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Larry Austin (b. 1930, Oklahoma), composer, was educated in Texas and California, studying with Canadian composer Violet Archer (University of North Texas), French composer Darius Milhaud (Mills College), and American composer Andrew Imbrie (University of California-Berkeley). He also enjoyed extended associations in California in the 1960s with composers John Cage, Karlheinz Stockhausen, and David Tudor.
Since 1964, Austin has composed more than seventy works incorporating electroacoustic and computer music media: combinations of tape, instruments, voices, orchestra, live-electronics and real-time computer processing, as well as solo audio and video tape compositions. He composed his first electronic music compositions in 1964 at the American Academy in Rome electronic music studio, culminating in the spring of 1965, with Roma, a tape piece, composed on Paul Ketoff’s prototype synthesizer, the Synket. Beginning in the fall of 1965, he worked regularly in the electronic music studios of the San Francisco Tape Music Center, completing one of the first electronic music compositions on the first synthesizer Don Buchla developed for the Center, known as the Buchla Box. In the summer of 1968 he participated in the first month-long summer computer music workshop in the Artificial Intelligence Center at Stanford University led by John Chowning, Max Mathews, James Tenney, and Leland Smith; there, he composed his first computer music composition, Caritas. In 1996, Austin was awarded the prestigious Magistère de Bourges prize/title in the 23rd International Electroacoustic Music Competition, Bourges, France, for his work BluesAx (1995-96), for saxophonist and computer music/electronics, and for his work and influential leadership in electroacoustic music genres through the past four decades. Austin was the first US composer to receive the Magistère de Bourges.
Highly successful as a composer for traditional as well as experimental music genres, Austin’s works have been performed and recorded by the New York Philharmonic, Boston Symphony, the National Symphony orchestras, as well as many other major ensembles in North America and Europe. Austin has received numerous commissions, grants, and awards, his works widely performed and recorded, including the 1994 premiere performance and recording by the Cincinnati Philharmonia of Austin’s complete realization of Charles Ives’s transcendental Universe Symphony (1911-51), that performance followed at the 1995 Warsaw Autumn Festival by the National Philharmonic of Warsaw and, in May 1998, a festival performance in Saarbrucken, Germany, by the Saarland Rundfunk Sinfonieorchester. Most recently, on May 26, 2000, Larry Austin’s complete realization of Charles Ives’s Universe Symphony, for multiple orchestras was performed by the Ensemble Neue Musik and the Academy of Music, Cologne, in the St. Maria im Kapitol Church, Cologne, presented as part of the MusikTriennale Koln. Peter Eotvos was the principal (of 5) conductor.
In the summer of 1997, Austin was Magistère de Bourges composer-in-residence at the Electroacoustic Music Studios at the University of Birmingham, UK, working on two commissions: Djuro’s Tree (1997), solo octophonic computer music, commissioned by Borik Press and a sound-play for baritone Thomas Buckner, Singing!…the music of my own time (1996-98), for baritone voice and octophonic computer music. In the summer of 1998, Austin was awarded a month-long composer residency at the Rockefeller Center at Bellagio, Italy, completing his commission from tárogató player Esther Lamneck, Tárogató! (1998), for tárogató and octophonic computer music. In February 2000, Austin was a guest research fellow in the Electroacoustic Music Studios, University of York, UK, working on a commission for the London-based Smith Quartet, completing ambisonic recordings for his recently completed Ottuplo! (1998-2000), four inter-episodes for real and virtual string quartet. In September 2000, Austin enjoyed a month-long composer residency at the International Institute for Electroacoustic Music, Bourges, France, which commissioned his newest work, Williams [re]Mix[ed] (1997-2001), for octophonic computer music system.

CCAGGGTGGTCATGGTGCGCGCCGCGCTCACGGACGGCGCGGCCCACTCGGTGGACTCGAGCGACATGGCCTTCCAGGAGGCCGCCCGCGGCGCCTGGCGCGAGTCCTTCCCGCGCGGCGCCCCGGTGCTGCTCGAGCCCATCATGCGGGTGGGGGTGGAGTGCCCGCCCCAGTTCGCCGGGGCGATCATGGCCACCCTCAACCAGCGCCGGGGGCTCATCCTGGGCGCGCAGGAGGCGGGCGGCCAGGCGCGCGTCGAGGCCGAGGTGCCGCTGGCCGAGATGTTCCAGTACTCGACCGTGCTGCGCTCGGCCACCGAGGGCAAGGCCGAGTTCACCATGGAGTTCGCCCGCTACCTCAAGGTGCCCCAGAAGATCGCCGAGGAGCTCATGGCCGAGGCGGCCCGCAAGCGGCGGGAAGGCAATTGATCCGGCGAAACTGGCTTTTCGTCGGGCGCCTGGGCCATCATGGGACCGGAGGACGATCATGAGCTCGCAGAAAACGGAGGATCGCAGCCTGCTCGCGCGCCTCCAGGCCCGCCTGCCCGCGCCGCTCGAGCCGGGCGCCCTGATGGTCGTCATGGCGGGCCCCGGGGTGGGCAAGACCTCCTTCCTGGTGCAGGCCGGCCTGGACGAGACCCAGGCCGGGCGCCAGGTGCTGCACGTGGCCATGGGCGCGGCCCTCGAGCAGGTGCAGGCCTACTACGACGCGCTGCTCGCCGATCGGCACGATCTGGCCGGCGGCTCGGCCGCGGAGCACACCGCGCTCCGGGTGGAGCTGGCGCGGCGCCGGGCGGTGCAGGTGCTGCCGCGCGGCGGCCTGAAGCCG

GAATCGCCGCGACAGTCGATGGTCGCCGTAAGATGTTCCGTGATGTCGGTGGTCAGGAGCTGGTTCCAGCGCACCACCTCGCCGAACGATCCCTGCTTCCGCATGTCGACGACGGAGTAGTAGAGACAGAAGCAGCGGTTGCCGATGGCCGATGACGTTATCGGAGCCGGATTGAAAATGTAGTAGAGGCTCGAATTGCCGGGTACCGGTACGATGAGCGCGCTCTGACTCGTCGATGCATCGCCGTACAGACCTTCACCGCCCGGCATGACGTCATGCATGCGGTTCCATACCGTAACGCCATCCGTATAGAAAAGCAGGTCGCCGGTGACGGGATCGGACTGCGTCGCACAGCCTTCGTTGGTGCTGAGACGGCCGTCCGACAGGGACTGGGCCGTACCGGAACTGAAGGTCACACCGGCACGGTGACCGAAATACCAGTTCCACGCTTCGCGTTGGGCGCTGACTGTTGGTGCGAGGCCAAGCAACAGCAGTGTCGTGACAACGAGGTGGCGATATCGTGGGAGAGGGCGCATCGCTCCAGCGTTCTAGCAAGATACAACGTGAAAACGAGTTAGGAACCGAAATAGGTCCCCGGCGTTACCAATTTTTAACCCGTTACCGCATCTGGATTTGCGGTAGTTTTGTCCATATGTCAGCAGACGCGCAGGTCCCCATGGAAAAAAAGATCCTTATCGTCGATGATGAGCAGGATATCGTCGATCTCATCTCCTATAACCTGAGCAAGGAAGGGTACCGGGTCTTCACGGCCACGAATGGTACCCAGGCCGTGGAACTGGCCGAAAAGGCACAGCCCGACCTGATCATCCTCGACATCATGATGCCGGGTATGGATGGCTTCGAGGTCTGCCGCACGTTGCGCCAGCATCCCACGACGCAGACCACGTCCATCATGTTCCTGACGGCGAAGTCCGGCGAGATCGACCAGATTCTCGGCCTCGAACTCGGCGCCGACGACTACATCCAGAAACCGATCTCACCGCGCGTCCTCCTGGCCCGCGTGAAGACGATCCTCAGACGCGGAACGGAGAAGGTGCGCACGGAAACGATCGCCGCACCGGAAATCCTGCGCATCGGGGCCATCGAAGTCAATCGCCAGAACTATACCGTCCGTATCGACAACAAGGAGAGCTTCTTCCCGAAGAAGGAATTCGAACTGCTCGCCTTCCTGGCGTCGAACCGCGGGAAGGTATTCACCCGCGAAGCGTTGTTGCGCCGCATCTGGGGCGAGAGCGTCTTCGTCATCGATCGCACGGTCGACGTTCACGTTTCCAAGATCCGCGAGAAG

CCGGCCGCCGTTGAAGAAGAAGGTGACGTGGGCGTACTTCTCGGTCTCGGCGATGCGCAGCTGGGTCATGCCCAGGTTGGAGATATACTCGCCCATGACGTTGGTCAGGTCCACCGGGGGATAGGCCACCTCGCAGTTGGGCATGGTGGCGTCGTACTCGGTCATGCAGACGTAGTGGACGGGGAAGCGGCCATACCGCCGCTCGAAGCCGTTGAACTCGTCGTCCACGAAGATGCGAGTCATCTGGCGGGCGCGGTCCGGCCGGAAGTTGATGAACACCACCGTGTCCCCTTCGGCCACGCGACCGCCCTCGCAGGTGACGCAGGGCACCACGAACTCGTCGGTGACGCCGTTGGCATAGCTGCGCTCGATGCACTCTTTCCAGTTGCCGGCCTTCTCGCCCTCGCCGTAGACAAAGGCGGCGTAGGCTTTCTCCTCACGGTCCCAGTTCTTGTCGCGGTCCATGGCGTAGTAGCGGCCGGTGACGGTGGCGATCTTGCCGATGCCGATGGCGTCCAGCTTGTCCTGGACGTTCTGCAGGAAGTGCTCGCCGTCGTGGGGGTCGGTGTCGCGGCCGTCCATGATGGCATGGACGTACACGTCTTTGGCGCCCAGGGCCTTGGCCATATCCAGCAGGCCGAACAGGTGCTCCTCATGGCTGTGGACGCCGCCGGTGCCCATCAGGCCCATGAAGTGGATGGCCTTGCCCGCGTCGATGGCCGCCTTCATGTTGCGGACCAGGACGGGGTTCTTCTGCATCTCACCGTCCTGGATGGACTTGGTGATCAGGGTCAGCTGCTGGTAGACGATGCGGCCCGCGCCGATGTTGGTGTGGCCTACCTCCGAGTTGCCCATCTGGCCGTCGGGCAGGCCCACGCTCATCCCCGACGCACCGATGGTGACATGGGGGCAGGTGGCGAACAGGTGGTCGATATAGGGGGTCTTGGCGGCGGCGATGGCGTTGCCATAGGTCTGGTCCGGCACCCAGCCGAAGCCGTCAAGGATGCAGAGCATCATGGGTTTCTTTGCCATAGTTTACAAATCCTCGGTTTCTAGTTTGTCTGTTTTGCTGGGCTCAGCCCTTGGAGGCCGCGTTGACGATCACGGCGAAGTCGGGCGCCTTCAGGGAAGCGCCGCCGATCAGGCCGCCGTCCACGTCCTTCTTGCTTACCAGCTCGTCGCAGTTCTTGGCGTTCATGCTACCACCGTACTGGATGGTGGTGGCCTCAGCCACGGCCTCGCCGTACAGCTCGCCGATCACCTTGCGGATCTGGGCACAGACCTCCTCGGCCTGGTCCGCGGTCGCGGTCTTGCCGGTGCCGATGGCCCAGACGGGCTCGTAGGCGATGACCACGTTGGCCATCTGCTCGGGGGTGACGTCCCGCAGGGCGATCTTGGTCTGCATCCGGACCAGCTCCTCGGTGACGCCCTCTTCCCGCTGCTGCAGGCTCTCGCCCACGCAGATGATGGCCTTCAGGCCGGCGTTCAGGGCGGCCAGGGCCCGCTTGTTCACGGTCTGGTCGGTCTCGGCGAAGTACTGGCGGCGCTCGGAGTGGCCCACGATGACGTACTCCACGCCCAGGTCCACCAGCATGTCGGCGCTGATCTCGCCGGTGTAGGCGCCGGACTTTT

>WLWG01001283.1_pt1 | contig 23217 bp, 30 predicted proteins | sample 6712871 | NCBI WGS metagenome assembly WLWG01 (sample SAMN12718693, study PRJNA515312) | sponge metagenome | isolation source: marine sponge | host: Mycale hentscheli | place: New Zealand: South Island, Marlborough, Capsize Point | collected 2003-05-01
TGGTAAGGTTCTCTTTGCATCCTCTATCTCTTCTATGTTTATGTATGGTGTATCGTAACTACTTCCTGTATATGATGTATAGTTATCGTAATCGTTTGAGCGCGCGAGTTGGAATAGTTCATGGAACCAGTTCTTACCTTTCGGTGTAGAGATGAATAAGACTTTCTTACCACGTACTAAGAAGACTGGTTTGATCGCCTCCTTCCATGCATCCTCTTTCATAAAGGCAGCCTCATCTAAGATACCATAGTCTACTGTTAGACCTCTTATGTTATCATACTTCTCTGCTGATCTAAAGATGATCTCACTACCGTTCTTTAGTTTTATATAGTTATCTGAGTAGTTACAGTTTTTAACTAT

From 1958 to 1972 Austin was a member of the music faculty of the University of California, Davis, active there as a conductor, performer, electronic music practitioner, and composer. There, in 1966, he co-founded, edited, and published the seminal new music journal, SOURCE: Music of the Avant Garde (1967-74). Subsequently, he served on the faculties of the University of South Florida, (1972-78), and the University of North Texas, (1978-96), founding and directing extensive computer music studios at both universities. In 1986 he founded and served as president (1986-2000) of CDCM: Consortium to Distribute Computer Music, producer of the CDCM Computer Music Series on Centaur Records, with thirty-one compact disc volumes released since 1988. Elected twice to the Board of Directors of the International Computer Music Association (1984-88, 1994-98), Austin served as its president, (1990-94).
Retiring from his 38-year academic career in 1996, Austin resides with his wife Edna at their home in Denton, Texas. Working in and out of his Denton studio, gaLarry, Austin continues his active composing career with commissions, tours, performances, writing, recordings, and lecturing, anticipating future extended composer residencies in North America, Asia, and Europe.